John the baptizer is an interesting character. His is a voice that comes out of the wilderness and his message really is a wild one. He dresses funny and eats bugs; always a sure way to get people’s attention. And then he has the audacity to challenge the powerful with the way he speaks the truth while at the same time he brings hope to the oppressed.
It is no small matter to challenge the powerful. If you take a stand against what people in positions of power are doing it is always a dicey business and later in the story John makes a poweful someone mad enough that he loses his head. John does, I mean, not the person who was mad. And John won’t be the last person to speak the truth while challenging authority and losing his life because of it but that part of this story of hope comes later in the gospel of Luke.
Even though it can be dangerous, it is still important to speak the truth. Because the truth is what God is all about. It is frequently easier to take shortcuts and find hiding places while we avoid the challenges of being people of faith but when all is said and done, the truth of God will carry the day. The Church has not always had a good track record with this. There were Protestant churches in the early 19th century that actually made biblical arguments in support of slavery in the United States. More recently, there were many churches, Catholic and Protestant, here and overseas, who were complicit in the Holocaust of Jewish and Rom people during World War II. We need to answer for those kinds of mistakes. Not by apologizing for the mistakes of the past (though that is okay to do) but by standing up to the powerful on behalf of the oppressed. Today. And tomorrow. Right here and right now.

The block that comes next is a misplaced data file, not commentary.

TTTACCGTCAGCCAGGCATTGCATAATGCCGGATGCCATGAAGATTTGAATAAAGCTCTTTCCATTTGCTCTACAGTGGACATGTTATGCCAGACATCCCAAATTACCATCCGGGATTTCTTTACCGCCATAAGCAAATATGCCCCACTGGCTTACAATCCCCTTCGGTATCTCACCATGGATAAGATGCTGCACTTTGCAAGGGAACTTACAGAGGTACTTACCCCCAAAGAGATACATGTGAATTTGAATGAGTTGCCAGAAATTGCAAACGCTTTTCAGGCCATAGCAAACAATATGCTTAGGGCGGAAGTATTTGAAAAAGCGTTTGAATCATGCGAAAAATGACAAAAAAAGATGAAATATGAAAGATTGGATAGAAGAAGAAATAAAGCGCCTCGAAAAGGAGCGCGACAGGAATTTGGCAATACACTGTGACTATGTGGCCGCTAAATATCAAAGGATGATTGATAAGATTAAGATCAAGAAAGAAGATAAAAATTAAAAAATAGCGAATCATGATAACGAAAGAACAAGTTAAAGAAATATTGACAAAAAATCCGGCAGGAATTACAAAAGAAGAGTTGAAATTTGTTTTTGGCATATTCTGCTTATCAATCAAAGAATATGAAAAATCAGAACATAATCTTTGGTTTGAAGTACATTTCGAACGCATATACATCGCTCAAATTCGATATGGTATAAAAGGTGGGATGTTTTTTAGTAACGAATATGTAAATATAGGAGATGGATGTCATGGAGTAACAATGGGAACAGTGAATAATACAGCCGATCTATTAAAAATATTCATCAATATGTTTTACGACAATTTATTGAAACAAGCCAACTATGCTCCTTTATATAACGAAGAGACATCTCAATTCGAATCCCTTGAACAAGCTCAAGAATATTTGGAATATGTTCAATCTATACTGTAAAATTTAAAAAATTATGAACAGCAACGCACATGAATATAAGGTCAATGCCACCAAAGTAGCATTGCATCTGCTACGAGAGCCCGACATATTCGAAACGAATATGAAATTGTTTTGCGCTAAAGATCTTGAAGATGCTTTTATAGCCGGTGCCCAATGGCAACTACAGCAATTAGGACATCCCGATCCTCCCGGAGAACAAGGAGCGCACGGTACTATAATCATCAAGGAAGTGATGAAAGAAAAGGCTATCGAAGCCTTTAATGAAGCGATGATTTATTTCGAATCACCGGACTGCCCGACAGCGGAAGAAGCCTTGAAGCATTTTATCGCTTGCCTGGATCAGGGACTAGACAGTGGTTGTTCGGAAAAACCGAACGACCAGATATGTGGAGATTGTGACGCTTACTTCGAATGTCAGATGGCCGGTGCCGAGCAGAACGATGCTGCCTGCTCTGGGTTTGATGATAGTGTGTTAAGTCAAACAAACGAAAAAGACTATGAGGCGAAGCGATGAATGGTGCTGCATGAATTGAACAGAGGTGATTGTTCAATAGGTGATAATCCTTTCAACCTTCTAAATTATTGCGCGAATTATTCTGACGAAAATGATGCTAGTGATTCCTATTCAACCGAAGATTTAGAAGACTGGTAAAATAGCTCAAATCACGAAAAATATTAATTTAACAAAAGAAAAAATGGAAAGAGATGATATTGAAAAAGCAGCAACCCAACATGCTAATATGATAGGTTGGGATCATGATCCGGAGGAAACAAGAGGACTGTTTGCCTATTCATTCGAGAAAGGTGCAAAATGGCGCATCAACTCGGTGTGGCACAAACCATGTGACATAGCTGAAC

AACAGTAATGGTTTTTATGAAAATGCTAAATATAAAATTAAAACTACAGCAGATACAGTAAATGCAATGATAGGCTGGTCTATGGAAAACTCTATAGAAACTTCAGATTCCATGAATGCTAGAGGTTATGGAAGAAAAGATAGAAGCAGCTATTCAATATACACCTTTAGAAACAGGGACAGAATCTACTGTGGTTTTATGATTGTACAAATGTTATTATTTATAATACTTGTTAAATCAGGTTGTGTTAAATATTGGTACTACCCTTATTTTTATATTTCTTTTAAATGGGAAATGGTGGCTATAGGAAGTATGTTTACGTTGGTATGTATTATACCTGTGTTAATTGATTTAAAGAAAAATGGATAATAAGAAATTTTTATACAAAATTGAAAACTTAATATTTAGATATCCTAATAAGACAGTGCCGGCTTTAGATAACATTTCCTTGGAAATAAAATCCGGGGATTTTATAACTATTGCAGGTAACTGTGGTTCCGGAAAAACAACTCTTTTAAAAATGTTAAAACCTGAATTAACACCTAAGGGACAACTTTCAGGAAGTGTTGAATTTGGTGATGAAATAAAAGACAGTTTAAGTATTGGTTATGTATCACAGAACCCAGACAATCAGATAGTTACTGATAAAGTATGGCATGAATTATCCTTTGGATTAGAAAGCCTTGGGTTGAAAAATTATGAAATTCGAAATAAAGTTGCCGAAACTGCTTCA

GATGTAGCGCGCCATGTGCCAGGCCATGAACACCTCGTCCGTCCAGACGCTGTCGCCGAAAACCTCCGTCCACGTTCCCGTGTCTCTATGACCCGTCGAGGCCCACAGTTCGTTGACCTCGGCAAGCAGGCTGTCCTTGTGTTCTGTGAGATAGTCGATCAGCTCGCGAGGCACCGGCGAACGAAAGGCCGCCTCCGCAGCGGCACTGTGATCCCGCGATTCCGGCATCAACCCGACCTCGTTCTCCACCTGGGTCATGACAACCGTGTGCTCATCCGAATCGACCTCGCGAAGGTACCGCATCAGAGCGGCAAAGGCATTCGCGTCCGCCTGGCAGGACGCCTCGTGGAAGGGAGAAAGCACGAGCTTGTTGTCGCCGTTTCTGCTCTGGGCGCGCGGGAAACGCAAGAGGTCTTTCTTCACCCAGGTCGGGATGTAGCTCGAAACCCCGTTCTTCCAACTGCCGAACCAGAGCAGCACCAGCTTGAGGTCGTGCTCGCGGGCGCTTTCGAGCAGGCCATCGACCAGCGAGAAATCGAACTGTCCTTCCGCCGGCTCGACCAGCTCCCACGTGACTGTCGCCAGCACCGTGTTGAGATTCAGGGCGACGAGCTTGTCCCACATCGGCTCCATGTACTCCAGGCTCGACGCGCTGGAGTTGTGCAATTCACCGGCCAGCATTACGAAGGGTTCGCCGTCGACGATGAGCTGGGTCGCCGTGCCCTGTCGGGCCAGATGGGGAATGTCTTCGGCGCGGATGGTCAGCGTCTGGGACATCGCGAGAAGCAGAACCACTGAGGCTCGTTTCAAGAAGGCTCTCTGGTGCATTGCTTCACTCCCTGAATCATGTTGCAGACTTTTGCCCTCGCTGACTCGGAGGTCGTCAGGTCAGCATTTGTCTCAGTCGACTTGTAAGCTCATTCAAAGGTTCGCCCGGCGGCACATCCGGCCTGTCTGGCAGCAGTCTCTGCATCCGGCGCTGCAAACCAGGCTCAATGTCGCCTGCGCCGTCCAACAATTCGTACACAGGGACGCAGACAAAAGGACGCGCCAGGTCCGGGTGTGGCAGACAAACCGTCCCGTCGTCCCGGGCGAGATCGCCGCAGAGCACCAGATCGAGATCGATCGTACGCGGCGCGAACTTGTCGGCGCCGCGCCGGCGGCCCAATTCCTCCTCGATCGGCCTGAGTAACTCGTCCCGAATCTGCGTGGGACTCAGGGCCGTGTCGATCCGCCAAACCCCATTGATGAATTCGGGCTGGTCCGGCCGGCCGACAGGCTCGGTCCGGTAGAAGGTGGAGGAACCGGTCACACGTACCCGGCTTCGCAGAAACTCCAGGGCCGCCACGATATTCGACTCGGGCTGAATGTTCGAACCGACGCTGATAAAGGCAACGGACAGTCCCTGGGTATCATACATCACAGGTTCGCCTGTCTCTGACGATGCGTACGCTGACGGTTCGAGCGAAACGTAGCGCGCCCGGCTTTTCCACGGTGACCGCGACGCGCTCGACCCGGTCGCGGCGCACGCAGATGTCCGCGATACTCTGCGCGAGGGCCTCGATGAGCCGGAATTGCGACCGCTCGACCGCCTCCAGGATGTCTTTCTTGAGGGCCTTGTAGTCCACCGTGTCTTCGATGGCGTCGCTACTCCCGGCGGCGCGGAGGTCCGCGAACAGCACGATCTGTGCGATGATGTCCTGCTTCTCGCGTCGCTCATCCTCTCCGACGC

This is the brood of vipers thing that John is talking about. John is calling out the people who have shown up to be baptized but live as if baptism is nice but doesn’t really matter so much in terms of how they actually live out their lives. They see baptism as fire insurance, protecting them from the fires of hell, a one and done kind of experience. Get the water on you and no worries after that. Over the years you may have heard the brood of vipers/prepare the way reading in Advent. Which is a good time to hear about preparing the way for the coming Messiah. That’s kind of what Advent is all about. But that’s not exactly what John is doing here. He is announcing the coming of the Christ but not as a cute baby in a manger with various and sundry animals hanging about. He’s letting us know the adult Jesus is coming and is about to be baptized. And when that happens, when Jesus is baptized everything changes.
And because everything changes when Jesus is baptized, baptism ain’t easy for the rest of us. I mean, the water part is easy I guess but when we are baptized there’s no free lunch. Grace is certainly free and we don’t have to qualify or pay for baptism. But once baptized, our life is changed if we take baptism seriously. In baptism we promise “to live among God’s faithful people, come to the word of God and the holy supper, learn the Lord’s Prayer, the Creed and the Ten Commandments, read the holy scriptures, be nurtured in faith and prayer, so that we can trust God, proclaim Christ through word and deed, care for others and the world God made, and work for justice and peace.”
Sounds a bit like what John was talking about in V15? 15 As the people were filled with expectation, – We tend to read this as the people were filled with expectation as in looking forward to something about to happen. Kind of like in Advent we look forward to Christmas. But in reading the preceding verses it makes me wonder if they were filled with expectations related to their baptism. They’d come to be baptized by John but John calls them out with expectations that will be laid on their lives. Like being expected to share your coats if you have two, collect only what is properly due to you and don’t extort money from people with threats or false accusations.